COP26 concluded late Saturday night with a new international agreement to address climate change, the Glasgow Climate Pact. I attended as a member of the official New York University delegation, with a weeklong pass to the blue zone, the high-security area where governments and NGOs make deals and negotiate the accords.
Attending COP as an urban planner, I was more than a little shocked to see how cities are positioned in the discourse on climate change. Almost every city-focused event was about reducing emissions, mainly through new building and transportation technologies. Little was said about urban planning (where the buildings and vehicles will actually go). Even less was said about adaptation, the critical issue for cities in developing countries, which face the brunt of climate risk.
Cities in developing countries are likely to double in population over the next 30 years, with a significant part of that growth driven by climate migration. If countries fulfill their pledges under the Glasgow Pact, it will at best limit warming to between 1.9 and 2.4 degrees Celsius by 2100. This is a significant achievement, but it still commits us to a world of rising seas, stronger storms, drier droughts, and frequent floods—all major challenges for growing cities.
Fortunately, a new “loss and damage facility,” aimed at compensating developing countries for the impact of carbon already released by developed countries, finally gained serious attention. More funds for adaptation were also announced. These new funds and facilities, though still falling well short of the estimated $500 billion annually that will be needed for adaptation by 2030, offer a lifeline for developing countries, which are suffering the worst consequences of a problem that they didn’t cause.
Where should these funds be spent? Almost all of the spending that results from these new commitments would best be used in cities and urban areas. Cities contain 55 percent of the global population and are responsible for 80 percent of GDP and 75 percent of carbon emissions. Spending in cities can address not only mitigation and adaptation, but also rapid urbanization.
Out of five scenarios for future growth prepared as part of the UN reports on climate change, the three that are most likely given current trends predict an acceleration in urbanization rates. Two out of five new urban dwellers will be rural-to-urban migrants, and the World Bank estimates that by 2050 there could be as many as 216 million climate migrants, as climate change disrupts natural cycles and displaces people from rural areas.
How can cities prepare for these migrants? A good first step is to invest in urban spatial expansion. Most new migrants are poor and will settle on the urban periphery in informal settlements or squatter camps, building their homes out of whatever materials are available. Buildings can be improved over time, but the underlying layout of these areas is much harder to change, making it costly to provide infrastructure and difficult or impossible to move around the city.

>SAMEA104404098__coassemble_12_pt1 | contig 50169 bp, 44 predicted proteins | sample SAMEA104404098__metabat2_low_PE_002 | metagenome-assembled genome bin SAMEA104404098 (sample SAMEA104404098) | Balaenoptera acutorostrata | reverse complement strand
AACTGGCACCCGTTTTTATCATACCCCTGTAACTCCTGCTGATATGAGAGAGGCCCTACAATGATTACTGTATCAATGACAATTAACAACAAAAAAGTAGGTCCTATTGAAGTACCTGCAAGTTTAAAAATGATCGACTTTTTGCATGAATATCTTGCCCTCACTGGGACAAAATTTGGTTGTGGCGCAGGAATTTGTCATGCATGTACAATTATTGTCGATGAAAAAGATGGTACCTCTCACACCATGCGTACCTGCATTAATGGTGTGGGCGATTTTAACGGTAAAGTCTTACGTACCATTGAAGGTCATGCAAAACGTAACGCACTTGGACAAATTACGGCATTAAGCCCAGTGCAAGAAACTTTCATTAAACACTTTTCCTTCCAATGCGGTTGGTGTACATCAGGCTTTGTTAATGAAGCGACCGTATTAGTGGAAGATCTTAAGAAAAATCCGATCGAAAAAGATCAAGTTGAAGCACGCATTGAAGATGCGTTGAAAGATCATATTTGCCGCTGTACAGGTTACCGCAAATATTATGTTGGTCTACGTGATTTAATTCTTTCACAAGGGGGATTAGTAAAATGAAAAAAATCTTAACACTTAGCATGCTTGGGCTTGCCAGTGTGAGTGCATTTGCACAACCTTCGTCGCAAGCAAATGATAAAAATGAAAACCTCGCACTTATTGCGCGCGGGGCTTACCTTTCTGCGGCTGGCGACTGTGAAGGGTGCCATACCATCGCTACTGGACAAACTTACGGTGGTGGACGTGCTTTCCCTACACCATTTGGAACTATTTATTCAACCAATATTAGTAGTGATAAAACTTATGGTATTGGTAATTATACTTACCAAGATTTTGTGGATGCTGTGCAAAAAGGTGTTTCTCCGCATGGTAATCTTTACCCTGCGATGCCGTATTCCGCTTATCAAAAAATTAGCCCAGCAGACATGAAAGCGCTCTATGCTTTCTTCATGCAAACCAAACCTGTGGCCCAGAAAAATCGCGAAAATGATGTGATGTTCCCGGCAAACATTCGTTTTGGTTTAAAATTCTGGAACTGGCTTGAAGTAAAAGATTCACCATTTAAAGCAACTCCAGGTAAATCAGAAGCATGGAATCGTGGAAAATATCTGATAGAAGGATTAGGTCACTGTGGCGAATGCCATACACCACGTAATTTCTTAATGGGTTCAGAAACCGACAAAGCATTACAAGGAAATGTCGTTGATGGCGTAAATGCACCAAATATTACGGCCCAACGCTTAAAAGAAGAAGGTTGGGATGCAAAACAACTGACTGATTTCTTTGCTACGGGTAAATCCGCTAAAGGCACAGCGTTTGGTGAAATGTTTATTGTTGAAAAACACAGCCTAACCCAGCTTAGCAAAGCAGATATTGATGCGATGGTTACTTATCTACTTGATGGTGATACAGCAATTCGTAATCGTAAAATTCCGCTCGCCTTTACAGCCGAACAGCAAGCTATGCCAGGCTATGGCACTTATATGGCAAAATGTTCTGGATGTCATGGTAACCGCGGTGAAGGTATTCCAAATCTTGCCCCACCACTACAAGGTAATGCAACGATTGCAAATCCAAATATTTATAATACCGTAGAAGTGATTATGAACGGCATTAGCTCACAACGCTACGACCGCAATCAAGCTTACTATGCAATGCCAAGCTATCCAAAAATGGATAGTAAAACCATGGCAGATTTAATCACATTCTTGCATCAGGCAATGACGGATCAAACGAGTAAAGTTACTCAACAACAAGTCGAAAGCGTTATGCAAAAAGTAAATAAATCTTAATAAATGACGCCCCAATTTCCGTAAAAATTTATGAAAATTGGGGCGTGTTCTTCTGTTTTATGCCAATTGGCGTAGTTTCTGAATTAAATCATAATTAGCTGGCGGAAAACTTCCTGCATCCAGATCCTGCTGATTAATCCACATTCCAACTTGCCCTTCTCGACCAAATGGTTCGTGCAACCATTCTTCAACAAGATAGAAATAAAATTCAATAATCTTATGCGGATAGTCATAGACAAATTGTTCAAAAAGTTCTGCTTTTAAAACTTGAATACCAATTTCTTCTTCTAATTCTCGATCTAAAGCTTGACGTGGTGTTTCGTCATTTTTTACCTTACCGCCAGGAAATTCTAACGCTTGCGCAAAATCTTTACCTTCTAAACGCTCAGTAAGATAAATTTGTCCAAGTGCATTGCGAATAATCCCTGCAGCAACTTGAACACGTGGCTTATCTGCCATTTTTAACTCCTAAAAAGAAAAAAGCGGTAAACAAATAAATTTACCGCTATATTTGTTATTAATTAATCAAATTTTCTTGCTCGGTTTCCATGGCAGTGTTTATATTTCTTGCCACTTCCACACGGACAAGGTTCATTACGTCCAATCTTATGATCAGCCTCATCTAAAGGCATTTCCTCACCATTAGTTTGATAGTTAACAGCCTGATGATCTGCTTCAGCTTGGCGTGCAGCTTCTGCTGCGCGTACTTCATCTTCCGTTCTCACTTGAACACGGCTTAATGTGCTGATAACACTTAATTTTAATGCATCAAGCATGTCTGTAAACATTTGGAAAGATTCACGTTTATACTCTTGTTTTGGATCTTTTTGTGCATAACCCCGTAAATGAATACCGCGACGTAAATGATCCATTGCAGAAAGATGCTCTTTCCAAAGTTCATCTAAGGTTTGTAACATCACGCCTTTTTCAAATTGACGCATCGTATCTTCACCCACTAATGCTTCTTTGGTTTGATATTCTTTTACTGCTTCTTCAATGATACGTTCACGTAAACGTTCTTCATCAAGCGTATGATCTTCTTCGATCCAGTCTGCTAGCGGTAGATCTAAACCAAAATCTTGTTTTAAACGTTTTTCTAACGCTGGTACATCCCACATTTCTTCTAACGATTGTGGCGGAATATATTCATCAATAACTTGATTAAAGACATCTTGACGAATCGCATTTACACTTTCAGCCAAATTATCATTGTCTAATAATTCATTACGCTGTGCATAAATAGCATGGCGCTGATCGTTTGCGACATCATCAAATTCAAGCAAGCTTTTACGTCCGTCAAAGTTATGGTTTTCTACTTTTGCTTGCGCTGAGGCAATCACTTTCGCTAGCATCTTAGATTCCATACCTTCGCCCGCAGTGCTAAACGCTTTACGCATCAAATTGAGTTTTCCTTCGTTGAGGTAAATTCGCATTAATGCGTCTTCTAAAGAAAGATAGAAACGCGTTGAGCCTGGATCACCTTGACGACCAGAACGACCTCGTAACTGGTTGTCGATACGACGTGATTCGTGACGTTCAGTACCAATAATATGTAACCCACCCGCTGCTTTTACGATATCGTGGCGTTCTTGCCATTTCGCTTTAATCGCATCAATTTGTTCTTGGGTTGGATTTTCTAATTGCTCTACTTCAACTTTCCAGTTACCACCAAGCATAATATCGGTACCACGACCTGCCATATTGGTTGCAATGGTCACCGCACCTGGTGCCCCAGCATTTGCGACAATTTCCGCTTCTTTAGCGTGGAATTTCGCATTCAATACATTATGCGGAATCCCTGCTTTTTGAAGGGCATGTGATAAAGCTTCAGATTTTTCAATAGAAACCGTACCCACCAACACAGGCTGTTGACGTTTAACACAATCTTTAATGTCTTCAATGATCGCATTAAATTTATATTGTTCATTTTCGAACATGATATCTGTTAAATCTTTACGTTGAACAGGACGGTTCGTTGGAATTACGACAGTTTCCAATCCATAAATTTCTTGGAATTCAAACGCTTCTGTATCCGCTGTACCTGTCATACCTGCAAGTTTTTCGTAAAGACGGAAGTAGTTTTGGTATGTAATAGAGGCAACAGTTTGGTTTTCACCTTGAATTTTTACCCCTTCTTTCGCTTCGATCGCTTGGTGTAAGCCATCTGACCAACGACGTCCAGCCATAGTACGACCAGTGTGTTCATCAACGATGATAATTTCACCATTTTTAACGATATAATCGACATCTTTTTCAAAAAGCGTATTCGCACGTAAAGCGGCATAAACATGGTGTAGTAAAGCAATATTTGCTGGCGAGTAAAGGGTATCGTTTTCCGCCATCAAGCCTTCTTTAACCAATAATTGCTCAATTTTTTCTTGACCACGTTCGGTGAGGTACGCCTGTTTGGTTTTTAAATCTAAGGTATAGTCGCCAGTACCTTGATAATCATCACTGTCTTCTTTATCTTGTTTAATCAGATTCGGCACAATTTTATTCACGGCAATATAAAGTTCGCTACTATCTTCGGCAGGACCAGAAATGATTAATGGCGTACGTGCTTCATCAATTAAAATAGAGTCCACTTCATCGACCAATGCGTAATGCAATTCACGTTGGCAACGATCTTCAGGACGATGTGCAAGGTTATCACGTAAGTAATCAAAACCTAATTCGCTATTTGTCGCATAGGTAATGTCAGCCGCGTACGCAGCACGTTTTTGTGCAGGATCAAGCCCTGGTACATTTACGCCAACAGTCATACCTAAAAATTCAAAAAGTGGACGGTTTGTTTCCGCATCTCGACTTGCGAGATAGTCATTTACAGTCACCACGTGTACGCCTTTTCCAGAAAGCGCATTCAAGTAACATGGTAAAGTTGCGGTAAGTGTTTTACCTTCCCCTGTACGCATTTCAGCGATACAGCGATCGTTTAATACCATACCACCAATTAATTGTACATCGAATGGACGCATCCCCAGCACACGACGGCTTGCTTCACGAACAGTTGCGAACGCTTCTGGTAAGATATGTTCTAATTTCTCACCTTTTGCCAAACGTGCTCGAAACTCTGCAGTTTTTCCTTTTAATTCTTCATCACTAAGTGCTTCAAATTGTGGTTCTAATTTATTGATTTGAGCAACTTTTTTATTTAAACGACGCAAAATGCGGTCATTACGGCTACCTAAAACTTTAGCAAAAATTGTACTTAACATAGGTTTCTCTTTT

The threat is a real one—cities facing rapid migration can double in area in as little as three years. Master plans are revised every ten years. Unprepared cities simply won’t be able to plan fast enough to avoid locking in segregated development patterns and car-centric development. The benefits of acting now are also considerable. Studies of slum-upgrading projects show that preparing urban layouts before growth occurs can make it up to 80 percent cheaper to provide infrastructure and services.
The NYU urban-expansion planning strategy is the key to managing urban climate migration. This approach, deployed in Ethiopia and Colombia, sketches out an urban layout for the next 30 years of growth. The Cities Alliance Global Programme on Cities and Migration is currently testing the approach as a migration-management strategy, and the results are encouraging. After COP26, it’s increasingly obvious that long-term planning is not just good urban practice, but also critical for urban adaptation.
International efforts—for mitigation as well as adaptation—should also look beyond megacities. If climate migration resembles the current wave of rural-to-urban migration, most migrants will stay within their own countries, with many going no further than the nearest city, typically a secondary city or regional capital. Whether or not they continue their journey will depend on the kinds of preparations that cities were able to make for their arrival.
But right now, proposed investments in adaptation and mitigation neglect smaller cities. Funding organizations assess projects on spending per person protected, and investments in mitigation are assessed on spending per unit of carbon dioxide equivalent that is removed or eliminated. This logical but rigid approach pushes investment in adaptation toward big cities and dense regions.
Funding organizations like the Green Climate Fund and the World Bank can begin to redress this blunder by first fully centering cities in the conversation on adaptation and mitigation, putting pressure on governments to do the same. It’s particularly critical that they acknowledge the vital role that secondary cities will play in the coming decades. This should be backed with dedicated funding commitments: A special facility for managing climate change in secondary cities should be created, with a focus on preparing cities for new migrants through urban-expansion planning and other comparable techniques.
The deals coming out of COP26 in Glasgow for the first time offer real hope of addressing the needs of developing countries. As the world looks to Sharm el-Sheikh and COP27, national governments, funding organizations, and NGOs should recognize that the road to successful adaptation must run through cities.